Tau Zero - Poul Anderson
I have selected songs from various genres that support space travel and the story. Most also include the theme of loss, and travel to the end of space and end of time. The sole exception to the theme is the song "Rise, King Valdemar" by Jens Peter Jacobsen, which is directly quoted in the novel.
The Highwayman - The Highwaymen
This would be played during the launch to the Leonora Christine. The song speaks of a highwayman, a sailor, a dam builder, and a starship captain. The crew of the starship is composed of outcasts and scientists, willing to spend the rest of their life on a new world. Men and women similar to the highwaymen and builders would become starship pilots and star mariners, on a path to a new world.
Cygnus X-1 Book I (v2) - Rush
The launch of the ship sends the crew to a faraway world. However, the mission soon experiences trouble when the ship impacts a nebula and its deceleration drive is damaged. The verse about the ship flying into the future fits the Leonora Chirstine's new mission, soon after the encounter with the nebula, as it turns away on a course to leave the galaxy forever.
Rise, King Valdemar (2nd and 3rd verses sung by Valdemar's Men)- Songs of Gurre - Jens Peter Jacobsen - sung in character by actress who plays Ingrid Lindgren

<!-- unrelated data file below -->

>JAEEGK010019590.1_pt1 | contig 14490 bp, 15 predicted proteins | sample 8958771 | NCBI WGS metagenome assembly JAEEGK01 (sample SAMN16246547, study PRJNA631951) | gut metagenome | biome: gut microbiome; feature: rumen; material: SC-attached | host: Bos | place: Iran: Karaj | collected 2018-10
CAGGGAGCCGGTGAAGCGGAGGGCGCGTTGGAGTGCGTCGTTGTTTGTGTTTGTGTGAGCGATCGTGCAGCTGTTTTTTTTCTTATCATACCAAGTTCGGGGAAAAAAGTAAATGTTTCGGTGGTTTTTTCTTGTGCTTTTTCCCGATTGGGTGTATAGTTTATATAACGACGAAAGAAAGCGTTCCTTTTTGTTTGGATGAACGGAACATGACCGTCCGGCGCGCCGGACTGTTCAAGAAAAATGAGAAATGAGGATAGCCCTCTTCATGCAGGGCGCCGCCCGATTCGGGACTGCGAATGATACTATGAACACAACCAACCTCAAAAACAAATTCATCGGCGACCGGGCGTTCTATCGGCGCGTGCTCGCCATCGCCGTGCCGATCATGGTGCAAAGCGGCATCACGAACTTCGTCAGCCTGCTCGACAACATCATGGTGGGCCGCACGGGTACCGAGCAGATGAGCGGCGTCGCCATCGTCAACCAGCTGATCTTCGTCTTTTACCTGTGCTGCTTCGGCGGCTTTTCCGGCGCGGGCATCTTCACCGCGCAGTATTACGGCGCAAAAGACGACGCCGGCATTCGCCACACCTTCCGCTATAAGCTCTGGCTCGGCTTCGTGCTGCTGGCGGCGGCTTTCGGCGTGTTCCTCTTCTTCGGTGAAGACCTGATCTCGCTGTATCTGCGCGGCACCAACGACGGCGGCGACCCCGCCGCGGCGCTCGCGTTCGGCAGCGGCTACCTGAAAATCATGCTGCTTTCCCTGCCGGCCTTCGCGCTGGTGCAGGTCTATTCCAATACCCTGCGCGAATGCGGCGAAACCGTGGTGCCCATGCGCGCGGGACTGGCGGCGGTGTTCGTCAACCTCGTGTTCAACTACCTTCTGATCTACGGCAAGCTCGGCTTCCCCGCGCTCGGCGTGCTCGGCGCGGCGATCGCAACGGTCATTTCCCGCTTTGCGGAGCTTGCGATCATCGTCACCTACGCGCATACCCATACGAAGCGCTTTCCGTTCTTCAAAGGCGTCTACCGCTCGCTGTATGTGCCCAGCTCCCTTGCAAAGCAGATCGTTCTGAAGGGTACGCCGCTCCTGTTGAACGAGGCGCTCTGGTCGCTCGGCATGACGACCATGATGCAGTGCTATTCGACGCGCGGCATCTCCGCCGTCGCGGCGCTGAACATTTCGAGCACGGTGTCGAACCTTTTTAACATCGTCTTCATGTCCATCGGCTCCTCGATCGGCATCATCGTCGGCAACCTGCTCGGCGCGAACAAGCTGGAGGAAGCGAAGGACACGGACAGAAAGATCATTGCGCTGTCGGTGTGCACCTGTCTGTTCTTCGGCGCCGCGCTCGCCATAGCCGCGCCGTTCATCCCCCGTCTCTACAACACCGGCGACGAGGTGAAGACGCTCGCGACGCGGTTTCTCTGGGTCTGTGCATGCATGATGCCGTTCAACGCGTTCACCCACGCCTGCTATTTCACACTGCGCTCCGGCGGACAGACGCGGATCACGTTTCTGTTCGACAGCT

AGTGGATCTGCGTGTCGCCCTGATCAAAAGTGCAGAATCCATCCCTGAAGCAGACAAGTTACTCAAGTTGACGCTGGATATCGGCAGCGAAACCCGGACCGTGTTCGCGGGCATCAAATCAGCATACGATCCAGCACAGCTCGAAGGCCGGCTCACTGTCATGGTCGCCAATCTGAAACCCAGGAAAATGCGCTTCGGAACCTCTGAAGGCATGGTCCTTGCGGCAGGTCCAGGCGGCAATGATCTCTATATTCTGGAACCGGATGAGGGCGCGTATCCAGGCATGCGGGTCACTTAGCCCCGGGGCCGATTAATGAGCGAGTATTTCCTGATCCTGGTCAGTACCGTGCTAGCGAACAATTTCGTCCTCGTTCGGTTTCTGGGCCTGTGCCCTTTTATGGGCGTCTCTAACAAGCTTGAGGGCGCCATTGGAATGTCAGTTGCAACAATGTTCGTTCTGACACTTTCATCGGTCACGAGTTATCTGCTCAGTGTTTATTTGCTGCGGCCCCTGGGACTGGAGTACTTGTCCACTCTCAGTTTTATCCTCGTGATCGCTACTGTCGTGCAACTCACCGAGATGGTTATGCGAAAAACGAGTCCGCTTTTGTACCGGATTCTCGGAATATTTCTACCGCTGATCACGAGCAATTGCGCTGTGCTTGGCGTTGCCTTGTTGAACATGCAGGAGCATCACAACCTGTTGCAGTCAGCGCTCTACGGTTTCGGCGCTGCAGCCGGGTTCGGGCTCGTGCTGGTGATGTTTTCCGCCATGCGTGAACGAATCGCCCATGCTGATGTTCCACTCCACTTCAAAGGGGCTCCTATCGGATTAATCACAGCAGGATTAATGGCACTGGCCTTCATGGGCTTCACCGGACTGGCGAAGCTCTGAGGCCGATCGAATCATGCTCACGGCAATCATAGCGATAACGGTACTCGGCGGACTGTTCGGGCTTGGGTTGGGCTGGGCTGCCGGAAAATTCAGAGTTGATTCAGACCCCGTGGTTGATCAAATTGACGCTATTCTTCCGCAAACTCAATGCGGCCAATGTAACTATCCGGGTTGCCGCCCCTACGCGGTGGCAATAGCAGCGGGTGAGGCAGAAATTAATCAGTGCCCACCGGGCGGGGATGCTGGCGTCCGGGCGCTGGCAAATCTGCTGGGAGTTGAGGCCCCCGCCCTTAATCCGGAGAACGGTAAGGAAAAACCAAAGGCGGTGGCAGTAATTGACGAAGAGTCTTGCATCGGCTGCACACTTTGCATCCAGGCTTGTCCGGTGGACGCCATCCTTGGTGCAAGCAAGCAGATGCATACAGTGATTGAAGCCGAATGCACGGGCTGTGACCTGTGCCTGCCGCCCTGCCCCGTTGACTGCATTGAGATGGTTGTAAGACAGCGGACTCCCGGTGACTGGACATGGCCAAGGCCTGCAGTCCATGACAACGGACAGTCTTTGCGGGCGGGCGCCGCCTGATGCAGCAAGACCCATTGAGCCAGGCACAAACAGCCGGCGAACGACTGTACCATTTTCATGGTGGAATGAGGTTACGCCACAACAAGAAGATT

This song was sung in the novel by the character Ingrid Lindgren, who accompanied the song on a lute. This scene occurs soon after the Leonora Christine finally left the galaxy. She used this song to describe the ship's voyage as the Wild Hunt, a legend where a group of supernatural hunters ride past an observer. The ship is on its own Wild Hunt to the end of time, looking for a place where it can repair its deceleration drive and come to rest.
'39 - Queen
As the movie would finally end, the starship comes to rest on a new world. This song would play as the credits roll. The song could have been based off the novel, for the crew had left humanity, the galaxy, and finally the entire universe behind. As the song states, they had written "letters in the sand" to the family and world they had left behind. Even as they come to rest, they will never be able to forget what what was left behind, as relativistic time sends them forever on.